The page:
This post is part of the Ask a Designer series. You ask me questions, I answer them to the best of my ability. The questions can be about design process, branding, software, technical things – or even completely unrelated. Want to play? Leave me a comment here, or use the contact form.
I’ve followed your progress this past year, Lisa, and your work is nothing short of impressive. Much of your work is virtual where you’ve never met the person IRL, yes? It used to be that people met F2F. How have you overcome this challenge?
I am sitting outside in my garden as I write this. My garden in Italy, just outside of Rome. Thousands of miles away from you.
Thousands of miles away from most of my clients and collaborators.
And yet, as I scan through my Twitter stream, read my emails, respond to comments, I feel close to the people I talk to. We’re all in that virtual space, connected by common goals and projects, similar perspectives and inside jokes. Sure, it will never be quite the same as meeting face to face – but every single one of those virtual encounters is wonderful in its own way.
How did this happen for me? It feels so natural by now that I am not clear on all the details.
However, one year ago, I had a fairly lonely site that said all the things you’d expect to see in a graphic design portfolio site. Nothing more. It did and said all the “right things”, but it didn’t feel right.
Everything began to change when I found a community whose beliefs were very close to mine. People that inspired me and people I could inspire. People who, simply by interacting with me, made me realize I could do more. And that I wanted more.
For me, Twitter was the starting place. Maybe for someone else, another social network would feel more natural. It isn’t about the where, it’s about the beliefs:
Believe in what you do; make it about more than money; be very very clear about that added value.
In a nutshell, this is the theme that runs through most of my communication. Somehow, finding the community that shared the underlying faith in this gave me the courage to stand up for what I believe in.
To me, what I do is about much more than money in exchange for services. It’s about helping others express what they deeply believe in; help them say it in such a way that will resonate with their public.
If you truly believe in what you do and say, then show it. Shout it. Let it shine!
This is the way I have always felt. It’s what I have always helped others do.
As soon as I started applying the same principles to my own communication (this website is a result of that), something changed. You can say this was predictable –yet it also feels magical. Even if I had faith it would happen.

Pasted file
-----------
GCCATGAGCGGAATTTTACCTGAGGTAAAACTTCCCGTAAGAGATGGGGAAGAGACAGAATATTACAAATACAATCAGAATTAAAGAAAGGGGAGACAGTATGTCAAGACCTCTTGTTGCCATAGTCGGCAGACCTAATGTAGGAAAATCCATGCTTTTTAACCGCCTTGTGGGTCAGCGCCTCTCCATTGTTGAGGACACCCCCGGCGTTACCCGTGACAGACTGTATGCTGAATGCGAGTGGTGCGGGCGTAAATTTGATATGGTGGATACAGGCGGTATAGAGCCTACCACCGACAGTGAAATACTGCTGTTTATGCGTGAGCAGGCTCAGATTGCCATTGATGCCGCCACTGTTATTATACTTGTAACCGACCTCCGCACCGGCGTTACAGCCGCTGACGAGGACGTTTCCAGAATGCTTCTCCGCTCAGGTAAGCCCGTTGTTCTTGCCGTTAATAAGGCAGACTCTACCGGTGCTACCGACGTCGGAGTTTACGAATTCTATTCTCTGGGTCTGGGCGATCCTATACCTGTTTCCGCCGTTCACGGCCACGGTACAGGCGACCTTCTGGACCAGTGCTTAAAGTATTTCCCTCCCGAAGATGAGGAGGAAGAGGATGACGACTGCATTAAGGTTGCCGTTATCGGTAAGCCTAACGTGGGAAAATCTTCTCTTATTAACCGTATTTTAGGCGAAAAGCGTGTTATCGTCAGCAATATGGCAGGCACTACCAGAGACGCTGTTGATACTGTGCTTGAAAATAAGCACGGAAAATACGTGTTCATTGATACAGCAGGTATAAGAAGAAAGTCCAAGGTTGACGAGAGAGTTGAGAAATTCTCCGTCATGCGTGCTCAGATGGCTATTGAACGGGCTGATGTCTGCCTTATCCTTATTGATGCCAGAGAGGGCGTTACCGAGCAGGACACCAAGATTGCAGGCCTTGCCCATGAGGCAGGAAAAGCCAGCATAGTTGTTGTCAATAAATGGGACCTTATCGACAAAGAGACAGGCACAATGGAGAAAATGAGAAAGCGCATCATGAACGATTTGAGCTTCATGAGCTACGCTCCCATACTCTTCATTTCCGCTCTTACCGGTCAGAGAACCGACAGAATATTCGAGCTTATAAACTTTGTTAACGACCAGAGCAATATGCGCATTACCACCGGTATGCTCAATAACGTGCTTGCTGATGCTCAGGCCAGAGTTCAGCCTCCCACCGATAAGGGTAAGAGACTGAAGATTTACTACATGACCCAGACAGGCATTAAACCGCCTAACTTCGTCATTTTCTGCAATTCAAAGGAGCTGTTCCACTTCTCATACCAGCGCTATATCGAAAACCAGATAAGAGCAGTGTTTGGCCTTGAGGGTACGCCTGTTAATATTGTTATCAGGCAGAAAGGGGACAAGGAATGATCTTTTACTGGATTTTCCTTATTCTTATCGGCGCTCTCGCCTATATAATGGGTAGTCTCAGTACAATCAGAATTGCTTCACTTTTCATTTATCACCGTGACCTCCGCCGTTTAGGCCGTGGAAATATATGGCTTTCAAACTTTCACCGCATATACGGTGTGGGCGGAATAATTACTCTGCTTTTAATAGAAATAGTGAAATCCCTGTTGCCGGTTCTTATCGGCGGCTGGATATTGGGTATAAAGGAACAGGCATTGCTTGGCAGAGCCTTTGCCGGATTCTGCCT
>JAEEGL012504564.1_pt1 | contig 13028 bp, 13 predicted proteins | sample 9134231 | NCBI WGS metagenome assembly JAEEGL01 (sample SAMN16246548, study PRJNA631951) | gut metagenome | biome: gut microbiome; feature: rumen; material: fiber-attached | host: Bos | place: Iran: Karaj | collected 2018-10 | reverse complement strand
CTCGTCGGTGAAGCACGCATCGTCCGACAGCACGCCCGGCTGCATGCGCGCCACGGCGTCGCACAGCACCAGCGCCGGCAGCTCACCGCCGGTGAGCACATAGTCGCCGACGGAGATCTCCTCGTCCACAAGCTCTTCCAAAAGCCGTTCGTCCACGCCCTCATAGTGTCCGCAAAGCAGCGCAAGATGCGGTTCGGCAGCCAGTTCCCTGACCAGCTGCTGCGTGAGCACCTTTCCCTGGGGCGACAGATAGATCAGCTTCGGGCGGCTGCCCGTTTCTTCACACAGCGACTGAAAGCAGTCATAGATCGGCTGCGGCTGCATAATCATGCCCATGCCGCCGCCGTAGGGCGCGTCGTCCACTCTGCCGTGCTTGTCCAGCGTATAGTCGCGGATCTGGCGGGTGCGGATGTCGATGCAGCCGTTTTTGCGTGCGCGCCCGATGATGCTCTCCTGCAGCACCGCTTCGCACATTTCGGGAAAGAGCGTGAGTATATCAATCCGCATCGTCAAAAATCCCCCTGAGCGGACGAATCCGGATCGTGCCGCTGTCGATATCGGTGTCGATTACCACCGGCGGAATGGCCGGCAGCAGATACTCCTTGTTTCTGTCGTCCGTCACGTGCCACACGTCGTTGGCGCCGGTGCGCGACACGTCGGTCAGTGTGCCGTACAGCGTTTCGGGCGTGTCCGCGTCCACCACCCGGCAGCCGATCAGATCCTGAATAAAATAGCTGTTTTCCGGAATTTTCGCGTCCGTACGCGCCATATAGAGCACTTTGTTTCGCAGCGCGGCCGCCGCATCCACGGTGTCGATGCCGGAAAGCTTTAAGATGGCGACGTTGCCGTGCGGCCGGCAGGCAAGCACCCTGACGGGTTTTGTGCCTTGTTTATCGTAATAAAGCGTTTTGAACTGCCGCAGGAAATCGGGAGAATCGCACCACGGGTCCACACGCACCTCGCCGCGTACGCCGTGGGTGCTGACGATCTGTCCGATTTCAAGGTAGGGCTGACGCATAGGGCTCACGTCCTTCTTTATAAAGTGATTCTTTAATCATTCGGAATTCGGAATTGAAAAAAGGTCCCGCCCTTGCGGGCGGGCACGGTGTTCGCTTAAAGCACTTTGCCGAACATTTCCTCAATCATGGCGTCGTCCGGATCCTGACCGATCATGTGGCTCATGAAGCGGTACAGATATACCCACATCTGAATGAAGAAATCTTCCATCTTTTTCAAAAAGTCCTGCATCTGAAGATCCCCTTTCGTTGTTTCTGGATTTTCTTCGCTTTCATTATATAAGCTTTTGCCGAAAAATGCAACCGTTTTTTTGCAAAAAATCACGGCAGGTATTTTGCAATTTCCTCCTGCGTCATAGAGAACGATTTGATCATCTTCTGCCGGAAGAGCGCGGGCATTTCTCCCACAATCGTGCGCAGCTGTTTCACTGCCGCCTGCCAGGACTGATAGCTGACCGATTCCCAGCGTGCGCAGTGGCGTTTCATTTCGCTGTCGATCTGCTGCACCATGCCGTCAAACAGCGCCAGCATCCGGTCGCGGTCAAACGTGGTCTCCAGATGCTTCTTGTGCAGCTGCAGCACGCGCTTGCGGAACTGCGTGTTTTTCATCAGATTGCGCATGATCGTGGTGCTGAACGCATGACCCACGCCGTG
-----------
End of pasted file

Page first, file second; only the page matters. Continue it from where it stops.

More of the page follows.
My ideal people heard me. They started to show up. My writing resonated. My work inspired. Emotional connections were created.
And this was just the beginning…
Is it really that unusual?
If you think about it, the big brands have been doing it for years.
I don’t really need Steve Jobs to show up at my door to convince me that Macs are the perfect tool for someone like me – he had me at 1984. (though I admit that I only saw that a dozen years later)
Brands that stand for something don’t really need door-to-door salesmen, or corporate meetings.
On a much smaller scale than Apple — for now — this is what I am doing: creating a brand that stands for something. And it’s much more powerful than sales and discounts, or the persuasive power I might have in a face-to-face meeting… I can use that same persuasive power virtually. It doesn’t matter. As long as I can truly stand behind what I am offering.
The rest, of course, is in the delivery.
Anyone can make promises. Keeping them, or even over-delivering, is what makes a difference.
I am pretty certain that if I delivered just run-of-the-mill work — no matter how shiny my website — my clients would not be impressed.
The actual quality of the work; living up to the expectations, plus a billion little details that make IdeaStylist different from the rest: how I talk to people, whether I stick to my deadlines, the tone and scope of my follow-up emails or even what my agreements and invoices look like.
Delivering what you promise is the key to getting not only repeat customers, but fans. Virtual word-of-mouth is just as powerful as the traditional version – if not more so.
Virtual relationships can be as strong as the ones where you meet the people face-to-face. I am just as excited about new projects that are explained to me in an email as I would be about the ones explained in person. I jump out of bed every morning because I can’t wait to get started.
I am pretty certain it shows in my work. Because the response so far has been the virtual equivalent of a standing ovation.
And while I do look forward to meeting some of my favorite clients and collaborators someday, for the moment, this is enough.